Hazony on Nationalism
In previous posts (here and here), I introduced Hazony’s vision of conservatism is inextricably linked to the idea of nationalism. Now, that’s certainly a loaded word in today’s vernacular. “Nationalism” brings up images of jingoism, intolerance, and disdain for other people or cultures. But that’s clearly not what Hazony envisions from nationalism, particularly in light of his comment about the wisdom of respecting the laws and traditions of other nations. To Hazony, nationalism is an approach that puts the nation at the center of political life – and he thinks liberals have lost sight of what a nation really is.
According to the liberal paradigm, “the term ‘nation’ (or ‘people’) is merely a collective name for the individuals who live under the state. On this view, the nation comes into existence with the establishment of the state and is dissolved when the state is dissolved.” But to conservatives, “the nation is not the same thing as the government or the state that rules over it. A nation can and often does exist without any fixed government established over it, as was the case of the Greek city-states, whose citizens were well aware of the existence of a Greek ethnos or nation that had never been united under a single government.”
So what suffices to make a nation? To conservatives, a nation is “a number of tribes with a shared heritage, usually including a common language, law, or religious tradition, and a past history of joining together against common enemies and to pursue common endeavors – characteristics that permit tribes united in this way to recognize themselves as a nation distinct from the other nations that are their neighbors.”
Not only are nations and states different things (though there obviously can be such a thing as a national state), in the conservative tradition there is also a distinction to be made between government and the state. Not everything that constitutes governance in the socially relevant sense is a function of the state: “Every loyalty group is governed in some way. So we should be able to speak of government in a broad sense, comparing the various ways in which human loyalty groups are led, how they make decisions, and how their decisions are enforced. In such a broad discussion, the form of government familiar to us from modern states should be recognized as one kind of government among others, and the national state, in particular, should be recognized as one form of state. But recent political theory has been so preoccupied with the state that when the term ‘government’ is invoked, it is almost exclusively with reference to the kind of government that we find in states.” Conservatism is mindful about the differences between nation, government, and state.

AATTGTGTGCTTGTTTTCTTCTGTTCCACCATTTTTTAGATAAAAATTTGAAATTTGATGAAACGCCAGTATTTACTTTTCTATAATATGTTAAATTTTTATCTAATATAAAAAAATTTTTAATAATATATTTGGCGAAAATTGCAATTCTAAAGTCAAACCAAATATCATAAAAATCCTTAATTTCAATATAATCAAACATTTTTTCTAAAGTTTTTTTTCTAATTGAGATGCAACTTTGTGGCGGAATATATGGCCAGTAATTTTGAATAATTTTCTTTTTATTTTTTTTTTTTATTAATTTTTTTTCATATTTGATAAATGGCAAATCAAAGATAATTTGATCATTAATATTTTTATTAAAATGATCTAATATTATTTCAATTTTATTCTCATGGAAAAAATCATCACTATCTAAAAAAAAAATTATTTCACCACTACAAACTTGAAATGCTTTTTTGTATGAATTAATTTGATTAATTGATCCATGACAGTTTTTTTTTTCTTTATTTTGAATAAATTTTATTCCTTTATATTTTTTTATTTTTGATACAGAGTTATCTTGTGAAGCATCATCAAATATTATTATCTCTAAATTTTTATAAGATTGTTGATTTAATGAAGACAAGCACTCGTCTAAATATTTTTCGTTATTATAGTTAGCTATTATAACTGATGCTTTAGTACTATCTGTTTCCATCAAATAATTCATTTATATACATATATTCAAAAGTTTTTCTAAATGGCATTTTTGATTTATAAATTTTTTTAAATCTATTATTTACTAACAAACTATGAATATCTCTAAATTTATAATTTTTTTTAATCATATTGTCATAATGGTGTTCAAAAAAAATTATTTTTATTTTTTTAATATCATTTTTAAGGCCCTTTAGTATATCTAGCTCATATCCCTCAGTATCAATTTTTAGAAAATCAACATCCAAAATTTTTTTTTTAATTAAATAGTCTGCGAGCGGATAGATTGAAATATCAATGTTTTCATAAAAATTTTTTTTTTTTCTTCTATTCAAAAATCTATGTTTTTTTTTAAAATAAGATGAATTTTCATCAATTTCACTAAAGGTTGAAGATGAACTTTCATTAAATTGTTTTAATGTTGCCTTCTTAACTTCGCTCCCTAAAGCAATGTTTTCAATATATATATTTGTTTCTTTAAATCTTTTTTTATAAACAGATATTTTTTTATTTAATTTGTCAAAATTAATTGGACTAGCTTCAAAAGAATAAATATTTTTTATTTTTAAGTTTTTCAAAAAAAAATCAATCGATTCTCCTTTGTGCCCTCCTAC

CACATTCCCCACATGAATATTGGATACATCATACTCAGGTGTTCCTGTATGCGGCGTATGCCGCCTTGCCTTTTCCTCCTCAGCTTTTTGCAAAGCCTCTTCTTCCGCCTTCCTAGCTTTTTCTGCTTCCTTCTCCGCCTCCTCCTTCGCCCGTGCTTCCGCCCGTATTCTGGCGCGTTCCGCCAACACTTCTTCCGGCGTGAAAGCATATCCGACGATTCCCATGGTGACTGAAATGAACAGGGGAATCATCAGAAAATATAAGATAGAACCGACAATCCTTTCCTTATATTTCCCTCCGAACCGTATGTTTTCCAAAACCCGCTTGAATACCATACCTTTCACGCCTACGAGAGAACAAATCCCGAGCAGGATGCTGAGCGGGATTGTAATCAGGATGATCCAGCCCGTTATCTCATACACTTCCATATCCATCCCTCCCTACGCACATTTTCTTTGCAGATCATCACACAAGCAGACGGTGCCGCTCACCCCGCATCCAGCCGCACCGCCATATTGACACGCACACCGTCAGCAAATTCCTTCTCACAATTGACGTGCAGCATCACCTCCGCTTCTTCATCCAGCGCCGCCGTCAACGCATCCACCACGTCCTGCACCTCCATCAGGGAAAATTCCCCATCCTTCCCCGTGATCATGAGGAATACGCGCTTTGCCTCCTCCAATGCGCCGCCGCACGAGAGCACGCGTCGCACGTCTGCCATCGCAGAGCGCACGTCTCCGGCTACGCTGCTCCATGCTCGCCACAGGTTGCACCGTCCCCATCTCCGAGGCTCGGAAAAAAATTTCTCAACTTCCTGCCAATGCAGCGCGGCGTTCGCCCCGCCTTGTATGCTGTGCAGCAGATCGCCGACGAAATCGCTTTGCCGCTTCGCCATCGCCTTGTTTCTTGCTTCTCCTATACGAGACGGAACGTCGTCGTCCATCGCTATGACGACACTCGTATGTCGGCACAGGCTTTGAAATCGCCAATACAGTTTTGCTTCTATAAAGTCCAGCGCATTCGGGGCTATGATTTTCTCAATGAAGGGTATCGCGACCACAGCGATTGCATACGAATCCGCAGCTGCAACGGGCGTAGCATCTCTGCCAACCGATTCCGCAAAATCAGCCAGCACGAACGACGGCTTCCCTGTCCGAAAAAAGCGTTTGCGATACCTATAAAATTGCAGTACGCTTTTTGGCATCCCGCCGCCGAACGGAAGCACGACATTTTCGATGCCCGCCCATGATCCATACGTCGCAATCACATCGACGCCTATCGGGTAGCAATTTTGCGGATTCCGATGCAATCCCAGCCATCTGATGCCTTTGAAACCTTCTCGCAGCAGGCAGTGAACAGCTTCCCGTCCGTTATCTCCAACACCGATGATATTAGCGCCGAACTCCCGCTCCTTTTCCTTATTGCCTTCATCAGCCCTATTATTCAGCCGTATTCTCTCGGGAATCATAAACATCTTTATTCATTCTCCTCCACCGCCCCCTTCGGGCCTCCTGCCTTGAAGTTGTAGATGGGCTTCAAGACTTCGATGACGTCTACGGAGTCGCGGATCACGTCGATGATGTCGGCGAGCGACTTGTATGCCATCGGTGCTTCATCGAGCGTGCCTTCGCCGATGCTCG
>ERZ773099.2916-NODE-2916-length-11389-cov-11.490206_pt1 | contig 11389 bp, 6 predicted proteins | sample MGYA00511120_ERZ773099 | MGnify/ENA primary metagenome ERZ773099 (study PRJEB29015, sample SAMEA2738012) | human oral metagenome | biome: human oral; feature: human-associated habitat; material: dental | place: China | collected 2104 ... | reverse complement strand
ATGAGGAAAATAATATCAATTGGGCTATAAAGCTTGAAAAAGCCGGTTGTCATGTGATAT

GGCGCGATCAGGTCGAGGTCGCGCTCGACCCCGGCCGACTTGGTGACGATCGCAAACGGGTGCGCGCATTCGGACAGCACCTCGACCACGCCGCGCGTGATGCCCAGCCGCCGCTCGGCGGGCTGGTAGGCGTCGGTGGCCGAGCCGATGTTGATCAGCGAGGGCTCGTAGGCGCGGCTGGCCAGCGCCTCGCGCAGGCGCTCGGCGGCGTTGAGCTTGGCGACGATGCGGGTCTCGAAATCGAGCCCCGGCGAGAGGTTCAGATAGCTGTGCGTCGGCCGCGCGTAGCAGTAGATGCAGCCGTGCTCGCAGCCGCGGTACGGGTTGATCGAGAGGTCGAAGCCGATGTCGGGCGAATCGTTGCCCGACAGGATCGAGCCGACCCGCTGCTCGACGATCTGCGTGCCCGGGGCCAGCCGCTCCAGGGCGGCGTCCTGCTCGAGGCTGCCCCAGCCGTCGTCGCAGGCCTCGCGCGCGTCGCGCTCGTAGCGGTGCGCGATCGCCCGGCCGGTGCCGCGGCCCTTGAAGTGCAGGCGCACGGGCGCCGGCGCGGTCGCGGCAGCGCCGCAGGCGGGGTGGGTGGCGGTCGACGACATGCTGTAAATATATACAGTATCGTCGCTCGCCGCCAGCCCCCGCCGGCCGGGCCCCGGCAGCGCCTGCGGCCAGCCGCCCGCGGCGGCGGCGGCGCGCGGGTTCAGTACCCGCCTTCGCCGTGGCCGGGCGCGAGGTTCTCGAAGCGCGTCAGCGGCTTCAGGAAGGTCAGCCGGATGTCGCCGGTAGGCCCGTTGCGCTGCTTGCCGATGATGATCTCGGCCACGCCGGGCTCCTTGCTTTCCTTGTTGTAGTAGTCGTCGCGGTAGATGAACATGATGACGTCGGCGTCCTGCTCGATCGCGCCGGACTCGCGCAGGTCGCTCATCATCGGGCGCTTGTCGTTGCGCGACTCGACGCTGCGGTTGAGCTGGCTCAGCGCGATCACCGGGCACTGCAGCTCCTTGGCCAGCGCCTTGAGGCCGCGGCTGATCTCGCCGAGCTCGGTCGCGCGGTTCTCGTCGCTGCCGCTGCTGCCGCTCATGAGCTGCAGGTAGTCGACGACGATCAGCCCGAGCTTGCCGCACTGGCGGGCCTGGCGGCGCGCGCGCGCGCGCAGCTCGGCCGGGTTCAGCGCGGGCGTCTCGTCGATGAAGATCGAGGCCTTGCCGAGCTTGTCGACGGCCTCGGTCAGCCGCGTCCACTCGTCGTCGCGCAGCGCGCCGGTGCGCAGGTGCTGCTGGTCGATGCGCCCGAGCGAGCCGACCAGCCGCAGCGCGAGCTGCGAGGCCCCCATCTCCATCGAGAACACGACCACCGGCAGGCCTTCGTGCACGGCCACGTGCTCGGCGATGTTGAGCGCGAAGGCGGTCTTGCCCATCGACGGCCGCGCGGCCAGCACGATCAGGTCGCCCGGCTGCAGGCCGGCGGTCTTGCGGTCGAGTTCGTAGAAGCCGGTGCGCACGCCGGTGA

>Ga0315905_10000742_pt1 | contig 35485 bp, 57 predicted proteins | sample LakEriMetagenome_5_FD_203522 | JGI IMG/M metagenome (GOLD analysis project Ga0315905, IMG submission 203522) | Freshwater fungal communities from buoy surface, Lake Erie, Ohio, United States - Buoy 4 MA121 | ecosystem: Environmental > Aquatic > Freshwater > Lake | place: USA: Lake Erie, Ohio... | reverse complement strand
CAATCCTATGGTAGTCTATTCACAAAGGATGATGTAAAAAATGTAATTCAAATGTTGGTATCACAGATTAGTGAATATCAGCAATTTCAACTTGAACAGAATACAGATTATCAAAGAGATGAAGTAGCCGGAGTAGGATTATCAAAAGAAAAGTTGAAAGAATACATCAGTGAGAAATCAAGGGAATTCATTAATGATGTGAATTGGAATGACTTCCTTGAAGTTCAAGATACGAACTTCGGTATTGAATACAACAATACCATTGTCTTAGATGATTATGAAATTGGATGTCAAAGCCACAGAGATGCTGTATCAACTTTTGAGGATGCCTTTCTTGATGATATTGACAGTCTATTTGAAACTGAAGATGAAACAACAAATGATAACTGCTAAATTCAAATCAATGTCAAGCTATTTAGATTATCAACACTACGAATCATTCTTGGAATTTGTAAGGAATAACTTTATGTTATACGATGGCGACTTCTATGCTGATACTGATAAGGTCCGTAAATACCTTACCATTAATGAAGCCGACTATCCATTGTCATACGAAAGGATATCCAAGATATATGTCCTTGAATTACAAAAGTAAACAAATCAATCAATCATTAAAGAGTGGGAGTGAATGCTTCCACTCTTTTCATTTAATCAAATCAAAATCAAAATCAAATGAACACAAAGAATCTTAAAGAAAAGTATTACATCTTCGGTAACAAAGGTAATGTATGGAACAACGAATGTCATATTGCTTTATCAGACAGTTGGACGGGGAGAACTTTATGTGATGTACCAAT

Nationalism sees members of the nation as intrinsically bound together by “a thick matrix of inherited language, values, and history”, rather than being voluntarily associated “by nothing other than reason and consent.” An anti-nationalist view was articulated by “Patrick Henry, a great proponent of independence from Britain” who was also “a great opponent of American nationalism.” In arguing against the Constitution of 1787, Henry made the following comment: “Suppose every delegate from Virginia in the new [national] government opposed a law levying a new tax, but it passes. So you are taxed not by your own consent, but by the people who have no connection to you.”
In contrast to Henry’s view that citizens who lived in different states from each other were people with whom you have no connection, Hazony quotes John Jay in Federalist 2 presenting a different view of American citizens: “It appears as if it was the design of Providence than an inheritance so proper and convenient for a band of brethren, united to each other by the strongest ties, should never be split into a number of unsocial, jealous, and alien sovereignties.”
Conservatives are nationalists who see members of the nation as deeply connected by shared history, customs, and bonds of loyalty. Liberals see the nations as nothing but a disparate collection of individual people who have no connection to each other beyond what they may choose by reason and consent, and from which they may withdraw at any time.
In the next post, I will describe how Hazony sees the premises of the liberal and conservative worldviews, and what makes them different.